Designing the World
On May 27, Sarah Lawrence gathered three design educators to discuss some of the big issues facing designers—and consumers—today. The discussion was held at Parsons New School for Design in Manhattan.
The color of your KitchenAid mixer
MODERATOR: I’m curious about the explosion of design awareness that seems to have happened in the last 10 years or so. You have these big-name designers doing lines for Target and IKEA, there are a ton of shelter magazines, and it seems like people are just a lot more conscious about the way objects look and feel. Where did that come from?
JOE FORTE: I think it’s a natural outgrowth of three processes. The first was the end—or the technical end—of sexual repression in the 1960s. A kind of license to appreciate sensuality came out of the 1960s.
Secondly, in the 1930s, Americans realized that certain kinds of surface effects in products just had an absolutely amazing effect on sales. That took a hiatus during World War II. Because of the nature of the war—in particular, the early cold war—there was the idea that design had to take second place to war industries and the re-housing of veterans in the 1950s.
I think the last thing was … you know, the kitchen debate between Krushchev and Nixon1 was the best example. That became the paradigm for American identity. The idea of the object as one of the definitive elements in American identity, the idea of a certain kind of progressive object, came to be identified very clearly with the American vision. For better or worse, the American world, the capitalist world, has succeeded, and I think that was one of the consequences of it.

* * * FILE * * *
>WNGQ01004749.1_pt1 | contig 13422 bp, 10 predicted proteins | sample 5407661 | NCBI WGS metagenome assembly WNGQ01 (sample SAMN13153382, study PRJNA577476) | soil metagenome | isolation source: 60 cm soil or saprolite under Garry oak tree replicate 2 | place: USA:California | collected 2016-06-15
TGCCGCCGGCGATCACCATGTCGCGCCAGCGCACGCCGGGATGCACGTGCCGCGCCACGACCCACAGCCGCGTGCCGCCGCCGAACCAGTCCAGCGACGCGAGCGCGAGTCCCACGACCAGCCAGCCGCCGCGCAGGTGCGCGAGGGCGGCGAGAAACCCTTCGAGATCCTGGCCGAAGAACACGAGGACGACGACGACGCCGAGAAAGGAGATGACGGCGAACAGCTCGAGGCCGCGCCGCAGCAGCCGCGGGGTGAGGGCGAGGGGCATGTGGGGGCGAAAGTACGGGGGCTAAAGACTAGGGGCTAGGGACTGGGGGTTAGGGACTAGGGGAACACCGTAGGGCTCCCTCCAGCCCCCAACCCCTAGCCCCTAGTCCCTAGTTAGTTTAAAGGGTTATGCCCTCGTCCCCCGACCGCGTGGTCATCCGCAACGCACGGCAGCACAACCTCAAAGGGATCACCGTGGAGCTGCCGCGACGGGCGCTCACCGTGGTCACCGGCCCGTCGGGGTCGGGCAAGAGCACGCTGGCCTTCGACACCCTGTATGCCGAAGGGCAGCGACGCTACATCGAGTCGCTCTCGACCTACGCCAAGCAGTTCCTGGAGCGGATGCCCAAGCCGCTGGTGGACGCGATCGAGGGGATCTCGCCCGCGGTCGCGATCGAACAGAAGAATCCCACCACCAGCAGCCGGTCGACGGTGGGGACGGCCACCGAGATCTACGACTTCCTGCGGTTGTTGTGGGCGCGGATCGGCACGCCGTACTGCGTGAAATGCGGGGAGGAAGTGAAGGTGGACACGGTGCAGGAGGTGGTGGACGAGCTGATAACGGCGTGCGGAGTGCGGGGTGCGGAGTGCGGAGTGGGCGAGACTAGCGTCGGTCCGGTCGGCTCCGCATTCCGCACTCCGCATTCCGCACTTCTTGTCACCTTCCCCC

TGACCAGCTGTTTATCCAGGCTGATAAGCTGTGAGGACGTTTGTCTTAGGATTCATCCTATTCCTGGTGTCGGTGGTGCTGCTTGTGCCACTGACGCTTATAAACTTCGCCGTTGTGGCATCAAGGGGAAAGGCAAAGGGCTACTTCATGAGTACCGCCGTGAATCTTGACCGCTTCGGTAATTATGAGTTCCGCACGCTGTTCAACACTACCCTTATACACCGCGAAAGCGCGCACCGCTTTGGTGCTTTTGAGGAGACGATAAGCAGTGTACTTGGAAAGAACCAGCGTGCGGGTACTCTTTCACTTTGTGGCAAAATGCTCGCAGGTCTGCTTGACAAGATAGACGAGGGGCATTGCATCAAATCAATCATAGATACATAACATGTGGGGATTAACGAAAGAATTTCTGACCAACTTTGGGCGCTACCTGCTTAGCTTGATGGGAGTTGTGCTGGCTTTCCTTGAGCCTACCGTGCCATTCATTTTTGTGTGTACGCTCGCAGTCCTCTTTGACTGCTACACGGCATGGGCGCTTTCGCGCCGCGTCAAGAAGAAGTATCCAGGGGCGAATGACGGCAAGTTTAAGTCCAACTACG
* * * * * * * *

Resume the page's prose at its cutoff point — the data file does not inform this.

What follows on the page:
So, from a historical point of view, it was a weird confluence, I think, of these different circumstances that pushed design forward.
Maybe, one should also comment a little bit on the art world and how the art world, through mixed media and things like that, began to extend its reach. And, as it extended its reach, it began to engage itself with projects that traditionally were not in the fine arts, which allowed us to look at and appreciate objects that were produced mechanically.